I have wonderful news: last night, at about two in the morning after Kat woke up from a bad dream, and insisted she was hungry (she wakes up hungry in the middle of the night during a growth spurt), we brought her downstairs to make her a scrambled egg.
She saw her big sister, Morganna, who was still up after a night shift at the restaurant, and squealed with delight, ran to her and hugged her tightly, insisting that Morganna hold her. She ate her snack on Morganna’s lap, and then the two of them started to play.
Since neither of them had seen each other much for the past couple of months (Morganna is on spring break from OU), I figured, to heck with bedtime and let them go. While they were galumphing, chasing and tickling, Kat said Morganna’s name, perfectly and clearly, not once, but three times in all of our hearing, much to everyone’s absolute delight.
I even got a little choked up, because Kat has had a hard time with expressive speech. Her receptive speech has always been perfectly fine–she has always understood us, at even a more advanced level than is normal, but she could hardly make any words and would get stuck on one-syllable sounds that stood in for every other word she couldn’t say. She relied on gesture and signs to get her meaning across, and we all had to essentially develop psychic skills to converse with her.
Well, we took her to a really great speech therapist here in town, Kim Hale, and she said that it had to do with Kat’s facial muscle development, which is tied in to her premature birth, and is tied up with her learning to walk so much slower than normal. She couldn’t feel how the shape of her mouth needed to be for the sounds to be produced, so she had trouble making sounds. Kim showed us how to manipulate Kat’s face to help her make proper sounds, and eventually, Kat would do the little manipulations with her own hand to help her mouth move correctly and she started talking, right away.
At this point, she doesn’t even need to do that, and while she is still going to speech therapy, she is on track again, and is picking up words–even complex ones like Morganna’s name, like they were pebbles on the beach. And she is so much happier–as are we.
We were pretty worried about it.
One thing that we also did, is on the advice of her pediatrician, we started supplementing her diet with Nordic Naturals fish oil, which is full of Omega-3 fatty acids. Dr. Wapner said that he likes all of his patients to have it, but he especially wanted her to have it because it can help kids who have speech delays, including kids with Oral Apraxia or Vocal Apraxia.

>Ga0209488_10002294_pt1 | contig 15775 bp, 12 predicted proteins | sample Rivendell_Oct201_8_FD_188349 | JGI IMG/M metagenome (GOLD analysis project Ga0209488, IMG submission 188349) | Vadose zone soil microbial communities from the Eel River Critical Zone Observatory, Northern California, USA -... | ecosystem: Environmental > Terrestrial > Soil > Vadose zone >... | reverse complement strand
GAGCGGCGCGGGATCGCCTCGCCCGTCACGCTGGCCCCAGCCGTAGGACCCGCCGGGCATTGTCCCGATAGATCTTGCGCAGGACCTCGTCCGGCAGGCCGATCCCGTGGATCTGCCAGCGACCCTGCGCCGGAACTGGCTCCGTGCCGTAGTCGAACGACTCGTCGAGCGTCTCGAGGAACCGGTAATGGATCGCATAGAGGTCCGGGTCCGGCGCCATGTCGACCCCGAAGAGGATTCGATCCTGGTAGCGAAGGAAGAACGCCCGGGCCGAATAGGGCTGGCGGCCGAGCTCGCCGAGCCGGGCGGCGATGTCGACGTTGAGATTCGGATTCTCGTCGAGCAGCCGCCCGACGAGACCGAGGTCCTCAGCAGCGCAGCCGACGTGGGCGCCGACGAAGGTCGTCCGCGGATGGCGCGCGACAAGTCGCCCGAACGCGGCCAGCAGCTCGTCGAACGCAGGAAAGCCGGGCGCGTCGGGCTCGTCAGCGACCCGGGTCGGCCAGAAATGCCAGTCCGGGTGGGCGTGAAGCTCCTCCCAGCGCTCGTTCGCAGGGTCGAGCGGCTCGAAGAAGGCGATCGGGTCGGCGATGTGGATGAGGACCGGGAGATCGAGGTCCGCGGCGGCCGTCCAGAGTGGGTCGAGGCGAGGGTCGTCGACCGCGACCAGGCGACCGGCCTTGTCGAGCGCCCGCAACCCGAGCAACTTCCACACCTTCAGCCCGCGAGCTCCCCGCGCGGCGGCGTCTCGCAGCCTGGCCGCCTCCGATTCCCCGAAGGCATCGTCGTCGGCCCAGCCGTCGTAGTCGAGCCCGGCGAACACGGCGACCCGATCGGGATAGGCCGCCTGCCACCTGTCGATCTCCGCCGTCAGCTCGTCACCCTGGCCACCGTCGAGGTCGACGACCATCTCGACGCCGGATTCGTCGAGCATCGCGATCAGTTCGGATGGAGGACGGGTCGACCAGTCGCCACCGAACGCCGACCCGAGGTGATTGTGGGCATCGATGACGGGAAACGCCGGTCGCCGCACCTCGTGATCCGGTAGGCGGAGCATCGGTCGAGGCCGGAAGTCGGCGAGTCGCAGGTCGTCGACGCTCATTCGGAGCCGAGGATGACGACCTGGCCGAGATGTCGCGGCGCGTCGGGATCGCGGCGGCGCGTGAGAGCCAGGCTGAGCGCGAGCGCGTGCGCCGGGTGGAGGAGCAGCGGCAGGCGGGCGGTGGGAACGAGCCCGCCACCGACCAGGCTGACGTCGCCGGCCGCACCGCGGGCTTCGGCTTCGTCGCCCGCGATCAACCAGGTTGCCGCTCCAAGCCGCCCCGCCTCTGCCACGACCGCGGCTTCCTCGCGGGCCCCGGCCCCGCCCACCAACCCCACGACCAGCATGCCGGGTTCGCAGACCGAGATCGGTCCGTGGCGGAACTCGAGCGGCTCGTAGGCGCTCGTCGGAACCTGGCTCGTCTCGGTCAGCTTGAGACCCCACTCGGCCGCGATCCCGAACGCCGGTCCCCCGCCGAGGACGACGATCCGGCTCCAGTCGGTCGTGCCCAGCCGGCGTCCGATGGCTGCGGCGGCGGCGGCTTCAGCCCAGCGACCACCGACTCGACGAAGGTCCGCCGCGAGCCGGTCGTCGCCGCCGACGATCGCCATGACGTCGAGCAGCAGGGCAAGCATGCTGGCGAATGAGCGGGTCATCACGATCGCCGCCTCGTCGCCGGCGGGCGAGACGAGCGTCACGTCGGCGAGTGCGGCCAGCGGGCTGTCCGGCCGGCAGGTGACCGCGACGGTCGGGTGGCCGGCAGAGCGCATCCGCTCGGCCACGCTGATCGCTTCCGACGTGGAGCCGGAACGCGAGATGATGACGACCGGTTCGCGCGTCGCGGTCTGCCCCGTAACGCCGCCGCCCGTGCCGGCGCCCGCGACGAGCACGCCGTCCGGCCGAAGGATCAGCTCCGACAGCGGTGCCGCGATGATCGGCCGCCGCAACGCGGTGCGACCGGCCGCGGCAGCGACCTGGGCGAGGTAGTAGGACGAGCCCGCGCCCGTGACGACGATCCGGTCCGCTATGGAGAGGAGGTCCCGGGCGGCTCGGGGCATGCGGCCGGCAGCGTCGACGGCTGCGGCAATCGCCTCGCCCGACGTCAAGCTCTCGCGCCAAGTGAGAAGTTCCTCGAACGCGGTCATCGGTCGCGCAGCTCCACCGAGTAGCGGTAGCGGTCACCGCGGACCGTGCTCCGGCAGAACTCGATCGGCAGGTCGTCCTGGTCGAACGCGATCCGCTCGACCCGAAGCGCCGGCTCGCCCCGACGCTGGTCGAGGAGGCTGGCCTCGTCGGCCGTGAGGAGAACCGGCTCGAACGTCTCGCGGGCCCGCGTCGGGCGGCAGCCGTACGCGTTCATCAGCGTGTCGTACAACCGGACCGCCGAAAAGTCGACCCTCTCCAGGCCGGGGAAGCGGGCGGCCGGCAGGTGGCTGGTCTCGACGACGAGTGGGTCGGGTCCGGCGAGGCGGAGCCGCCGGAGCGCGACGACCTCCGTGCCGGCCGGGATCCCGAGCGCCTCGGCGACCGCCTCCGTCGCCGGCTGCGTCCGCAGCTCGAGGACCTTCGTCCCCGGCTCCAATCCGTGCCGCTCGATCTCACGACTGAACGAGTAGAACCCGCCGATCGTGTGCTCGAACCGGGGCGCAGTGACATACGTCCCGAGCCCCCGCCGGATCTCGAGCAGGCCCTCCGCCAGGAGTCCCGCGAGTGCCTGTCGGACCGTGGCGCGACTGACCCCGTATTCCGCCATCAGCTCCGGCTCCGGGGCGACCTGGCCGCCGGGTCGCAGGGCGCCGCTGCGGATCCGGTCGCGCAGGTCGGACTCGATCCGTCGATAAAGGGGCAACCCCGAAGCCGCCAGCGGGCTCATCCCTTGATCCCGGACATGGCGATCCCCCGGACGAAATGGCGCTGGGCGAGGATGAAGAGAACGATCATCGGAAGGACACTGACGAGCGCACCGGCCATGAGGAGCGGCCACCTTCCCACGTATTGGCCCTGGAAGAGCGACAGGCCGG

None of the speech therapists Kat has gone to have thought that she had verbal apraxia, but her expressive speech patterns were similar to kids with this neurological disorder. And as we read the book, The Later Talker: What To Do If Your Child Is Not Talking Yet, by Marilyn Agin MD, Lisa Geng, and Malcolm J. Nicholl, which admittedly does deal primarily with verbal apraxia, we came across some preliminary studies which indicate that fish oil supplements do indeed seem to help kids, often dramatically, with their expressive speech delays.
So, I took it upon myself, upon the advice from Kat’s pediatrician and the advice of the pediatrician who wrote the aforementioned book, to give Kat fish oil supplements. I chose Nordic Naturals, because Dr. Wapner assured me that it didn’t taste bad, and when I brought it home and tried it, he was correct. It was quite refined, and the addition of orange essential oil for flavoring rendered it quite palatable. And, when stirred into Kat’s orange juice–it was nearly undetectable.
I want to say this–even though this is purely anecdotal, and I am certainly not a pediatrician, so am not giving medical advice–within a week of taking daily doses of the fish oil–Kat’s speech improved dramatically. Part of it was getting her to a good therapist who helped show us how to model sounds with Kat by molding her mouth while she spoke, but I am pretty sure that the fatty acids in the fish had something to do with it.
One theory, as stated in The Late Talker, is that kids who don’t have a lot of Omega 3’s naturally in their diets do not produce as much myelin, which is the sheath to neurons and that promote connections in the corpus collosum, which is the membrane between the two hemispheres of the brain. (I am simplifying here, so bear with me.) The myelin sheath also promotes electrical conductivity in the neurons, and is made primarily of fatty acids including the Omega 3 fatty acids. It is thought that deficiency in these Omega 3’s can slow brain development including in areas that involve speech production.
So, that is the deal.
Kat is finally speaking, and in addition to being able to thank great speech therapists, and having Mom home full time along with Dad, I think we can also thank fish oil supplements.
I just wish we lived where there was abundant, fresh, safe to eat fish!
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